By: Michelle Simon
“There is a wave of wellness washing across Indian Country, and it has come to the shores of the Prairie Band Potawatomi Nation,” said Marcus Red Thunder (Northern Cheyenne), presenter and event emcee of the 2019 Kansas Tribal Health Summit.
Members from the four tribes in Kansas along with tribal health partners came together at the annual Kansas Tribal Health Summit to receive information geared toward Native American health and wellness issues. This year’s event focused on movement, tribal food and nutrition, and men’s mental health.
The three-day event kicked off on August 18, 2019, with an outdoor Sunday Funday held at Prairie Peoples’ Park on the Prairie Band Potawatomi Nation Common Land. Event attendees checked in at Shelter House #1 and received some cool event swag which included a bright blue t-shirt and choice of water bottle.
Well For Culture co-founders Thosh Collins (WaZhaZhi, Haudenosaunee, and O’otham) and Chelsey Luger (Anishinaabe and Lakota) had local youth and their family members motivated and moving in the arena. Collins and Luger ran through a series of physical movements and games with attendees, reminding participants that movement is medicine and breathing is sacred. Collins and Luger shared their take on the classic childhood game Rock, Paper, Scissors, changing it to Mosquito, Fish, Bear. Partners stood back to back and then jumped to face each other while acting out either a Mosquito, Fish or Bear. Collins and Luger encouraged participants to play the game using their native languages.
Up the hill from the arena, in the cook shack, the Native Chef Jason Champagne held a cooking demonstration. Champagne taught community members how to prepare and cook fresh vegetables and chicken which were later served to all in attendance. The protein portion of the meal was prepared by Diabetes Prevention Program staff Matthew Waits, who grilled bison burgers and the chicken.
On Monday, August 19, the formal conference began at Prairie Band Casino & Resort, with keynote speaker Thosh Collins’ presentation on 7 Circles of Wellness. Collins relayed, “Our tradition of health is longer and stronger than our tradition of health disparities.” The keynote was followed by an exercise break with Julia Soap, MPH, (Prairie Band Potawatomi, Kickapoo, Cherokee). Attendees then moved to breakout sessions, which included: Movement as Medicine, presented by Luger and Collins, Welcoming Home Warriors, presented by Jeremy Fields, (Pawnee, Crow, Chickasaw) of Thrive Unltd, and Healthy Relationships with Red Thunder.
Event attendees were joined by Congresswoman Sharice Davids, representative of the 3rd District in Kansas, at lunchtime. Davids (Ho-Chunk) relayed her recent experiences as one of the first Native American congresswomen, and shared areas of policy she is raising awareness for in the House of Representatives, including Native Veteran issues, Indian Health Service funding, and Missing and Murdered Indigenous Women. Davids communicated she is looking to proactively address health care costs, with a hard look at prescription drug costs, which for so many people across the country creates a debilitating financial burden. Davids also relayed that she has co-sponsored the Native American Suicide Prevention Act, which would require states who receive funding for suicide initiatives to include and coordinate with tribes. Often times states receive funding, but the tribes are not included, this bill would ensure tribal governments, groups and health centers be included. Davids concluded her talk by saying, “Native people can be leaders in any space, across the country,” and she is living proof as she breaks down the barriers between Indian Country and Congress.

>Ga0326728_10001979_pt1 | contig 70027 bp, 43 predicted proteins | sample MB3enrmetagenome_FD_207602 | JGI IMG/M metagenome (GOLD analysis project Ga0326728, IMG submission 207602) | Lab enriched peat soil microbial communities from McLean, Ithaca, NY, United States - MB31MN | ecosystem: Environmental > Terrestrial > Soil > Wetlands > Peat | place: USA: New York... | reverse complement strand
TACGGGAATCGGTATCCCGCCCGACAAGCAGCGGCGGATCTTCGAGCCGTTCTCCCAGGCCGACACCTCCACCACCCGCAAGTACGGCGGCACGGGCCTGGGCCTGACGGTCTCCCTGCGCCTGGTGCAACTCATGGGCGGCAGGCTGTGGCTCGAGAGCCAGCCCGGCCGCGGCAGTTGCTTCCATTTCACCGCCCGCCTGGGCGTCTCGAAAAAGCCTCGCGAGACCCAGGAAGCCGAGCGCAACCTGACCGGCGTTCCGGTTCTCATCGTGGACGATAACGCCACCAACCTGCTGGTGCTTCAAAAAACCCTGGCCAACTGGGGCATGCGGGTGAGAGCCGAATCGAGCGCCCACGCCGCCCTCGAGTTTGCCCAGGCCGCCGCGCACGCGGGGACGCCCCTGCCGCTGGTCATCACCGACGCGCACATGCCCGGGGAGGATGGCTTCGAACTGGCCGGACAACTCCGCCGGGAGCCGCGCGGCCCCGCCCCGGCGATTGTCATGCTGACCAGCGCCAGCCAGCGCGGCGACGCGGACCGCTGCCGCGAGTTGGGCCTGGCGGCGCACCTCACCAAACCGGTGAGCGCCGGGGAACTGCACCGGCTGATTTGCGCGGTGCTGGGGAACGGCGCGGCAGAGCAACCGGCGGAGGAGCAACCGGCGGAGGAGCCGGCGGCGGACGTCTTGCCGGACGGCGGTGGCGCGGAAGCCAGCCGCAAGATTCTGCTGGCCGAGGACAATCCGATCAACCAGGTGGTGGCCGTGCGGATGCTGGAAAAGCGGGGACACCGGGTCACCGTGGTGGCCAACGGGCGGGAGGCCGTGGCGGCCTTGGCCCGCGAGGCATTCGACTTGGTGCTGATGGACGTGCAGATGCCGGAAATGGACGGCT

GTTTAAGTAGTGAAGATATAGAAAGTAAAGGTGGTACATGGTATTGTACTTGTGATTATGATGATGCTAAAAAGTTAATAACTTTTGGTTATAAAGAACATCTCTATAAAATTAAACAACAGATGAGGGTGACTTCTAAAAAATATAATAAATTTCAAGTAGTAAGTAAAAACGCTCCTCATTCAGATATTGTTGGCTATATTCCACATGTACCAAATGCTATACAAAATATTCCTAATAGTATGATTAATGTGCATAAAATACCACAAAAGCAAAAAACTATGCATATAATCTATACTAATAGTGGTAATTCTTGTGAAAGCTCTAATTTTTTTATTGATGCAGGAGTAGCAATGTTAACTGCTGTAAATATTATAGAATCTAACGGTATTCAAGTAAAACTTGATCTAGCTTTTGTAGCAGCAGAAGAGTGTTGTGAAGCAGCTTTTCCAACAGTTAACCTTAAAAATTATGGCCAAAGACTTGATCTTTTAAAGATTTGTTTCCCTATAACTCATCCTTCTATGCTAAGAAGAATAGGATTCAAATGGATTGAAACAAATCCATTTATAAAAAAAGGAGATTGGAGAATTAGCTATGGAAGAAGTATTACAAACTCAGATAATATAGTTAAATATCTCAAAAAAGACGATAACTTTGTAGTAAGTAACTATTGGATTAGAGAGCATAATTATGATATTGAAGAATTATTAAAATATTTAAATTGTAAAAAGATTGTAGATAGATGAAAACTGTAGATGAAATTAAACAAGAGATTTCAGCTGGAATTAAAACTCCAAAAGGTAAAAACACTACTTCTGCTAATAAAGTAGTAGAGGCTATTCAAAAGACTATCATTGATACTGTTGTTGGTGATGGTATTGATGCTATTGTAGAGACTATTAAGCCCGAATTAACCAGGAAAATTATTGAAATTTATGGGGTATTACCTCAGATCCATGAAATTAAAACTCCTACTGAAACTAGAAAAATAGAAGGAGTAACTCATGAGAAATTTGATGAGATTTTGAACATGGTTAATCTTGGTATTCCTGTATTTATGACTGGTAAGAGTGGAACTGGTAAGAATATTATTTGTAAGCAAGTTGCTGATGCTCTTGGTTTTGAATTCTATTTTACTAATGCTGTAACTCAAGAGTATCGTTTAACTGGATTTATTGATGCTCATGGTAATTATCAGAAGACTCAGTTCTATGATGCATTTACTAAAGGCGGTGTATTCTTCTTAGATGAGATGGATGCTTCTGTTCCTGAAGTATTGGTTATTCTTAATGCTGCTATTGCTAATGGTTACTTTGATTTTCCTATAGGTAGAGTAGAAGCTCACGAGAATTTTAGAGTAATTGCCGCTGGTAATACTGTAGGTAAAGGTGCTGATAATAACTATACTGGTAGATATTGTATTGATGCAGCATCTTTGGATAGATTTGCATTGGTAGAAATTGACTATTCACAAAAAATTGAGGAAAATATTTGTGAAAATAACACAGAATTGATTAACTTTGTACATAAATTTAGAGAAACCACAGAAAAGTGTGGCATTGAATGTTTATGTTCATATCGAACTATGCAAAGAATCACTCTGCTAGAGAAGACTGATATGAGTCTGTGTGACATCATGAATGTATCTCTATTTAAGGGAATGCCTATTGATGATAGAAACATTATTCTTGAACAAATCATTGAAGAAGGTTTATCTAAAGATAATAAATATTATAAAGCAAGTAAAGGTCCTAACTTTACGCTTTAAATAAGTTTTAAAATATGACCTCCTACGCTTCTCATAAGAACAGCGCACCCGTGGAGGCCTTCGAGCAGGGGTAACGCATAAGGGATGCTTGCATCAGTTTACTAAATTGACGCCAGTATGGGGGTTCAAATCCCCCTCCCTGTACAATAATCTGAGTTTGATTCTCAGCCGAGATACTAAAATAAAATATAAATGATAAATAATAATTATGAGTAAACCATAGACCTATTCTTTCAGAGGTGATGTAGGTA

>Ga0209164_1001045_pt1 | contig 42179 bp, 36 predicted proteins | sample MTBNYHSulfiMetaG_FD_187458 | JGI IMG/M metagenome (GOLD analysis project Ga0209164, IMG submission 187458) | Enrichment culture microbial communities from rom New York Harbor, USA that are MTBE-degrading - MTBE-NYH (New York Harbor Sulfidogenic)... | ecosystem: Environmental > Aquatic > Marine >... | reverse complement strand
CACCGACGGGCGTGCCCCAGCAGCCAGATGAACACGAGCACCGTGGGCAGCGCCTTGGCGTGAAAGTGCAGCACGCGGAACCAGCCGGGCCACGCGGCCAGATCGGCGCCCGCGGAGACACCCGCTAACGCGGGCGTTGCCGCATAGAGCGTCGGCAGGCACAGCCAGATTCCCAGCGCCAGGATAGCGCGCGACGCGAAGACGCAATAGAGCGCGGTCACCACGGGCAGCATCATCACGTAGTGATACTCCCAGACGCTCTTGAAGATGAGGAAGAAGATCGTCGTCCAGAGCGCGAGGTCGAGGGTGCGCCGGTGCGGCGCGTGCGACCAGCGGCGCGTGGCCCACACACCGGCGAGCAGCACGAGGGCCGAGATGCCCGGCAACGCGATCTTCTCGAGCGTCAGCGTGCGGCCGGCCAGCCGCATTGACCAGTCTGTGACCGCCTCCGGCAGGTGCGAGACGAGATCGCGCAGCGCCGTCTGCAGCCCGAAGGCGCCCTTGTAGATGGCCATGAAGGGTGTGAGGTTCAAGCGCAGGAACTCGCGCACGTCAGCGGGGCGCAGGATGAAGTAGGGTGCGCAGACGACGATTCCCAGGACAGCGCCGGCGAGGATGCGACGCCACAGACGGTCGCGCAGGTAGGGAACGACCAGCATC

The afternoon plenary was provided by Fields, “How a Community Can Support Men’s Mental health to Build A Stronger Community,” and followed by Heart Health Screenings, and a repeat of Welcoming Home Warriors by Fields and Healthy Relationships by Red Thunder.
The final day of the event provided two interactive options for attendees. The first option was to visit Prairie People’s Park and participate in a nature walk led by Theodore Wahquahboshkuk (Prairie Band Potawatomi) followed by a presentation on the PBP Nation’s Bison given by Ella Garcia (Prairie Band Potawatomi), after which attendees were able to see the bison up close.
The second interactive option was for attendees to try out the PBPN Diabetes Prevention Program smoothie bikes and do chair yoga. DPP staff, Matt Waits set up two bikes at PBCR, to allow participants to create a smoothie by powering the blender through pedaling the bicycle. Stacy Ziegler, Rebound Physical Therapy’s Director of Health Promotions, lead the group in chair yoga exercises.
All participants met back up at the casino to hear Devon Mihesuah’s presentation, “Challenges to Achieving Indigenous Food Sovereignty.” Mihesuah (Choctaw) oversees the American Indian Health and Diet Project at KU and is an author of numerous books, including her most recent publication “Indigenous Food Sovereignty in the United States: Restoring Cultural Knowledge, Protecting Environments and Regaining Health.” Afternoon breakout sessions included, Ancestral Eating with Collins and Luger, How to Start a Fall Garden with Tandy Rundus, SNAP-Ed NE Region Specialist and The Importance of Backyard Gardens with Mihesuah.
The annual Kansas Tribal Health Summit once again imparted a wealth of health-related knowledge to Kansas tribal members and tribal health partners. Through the event, participants were introduced to a few of the many Indigenous peoples in contemporary society promoting healing and health using movement, breath, foods, and relationships within families, communities and to the land to regain and restore our collective traditional health practices.
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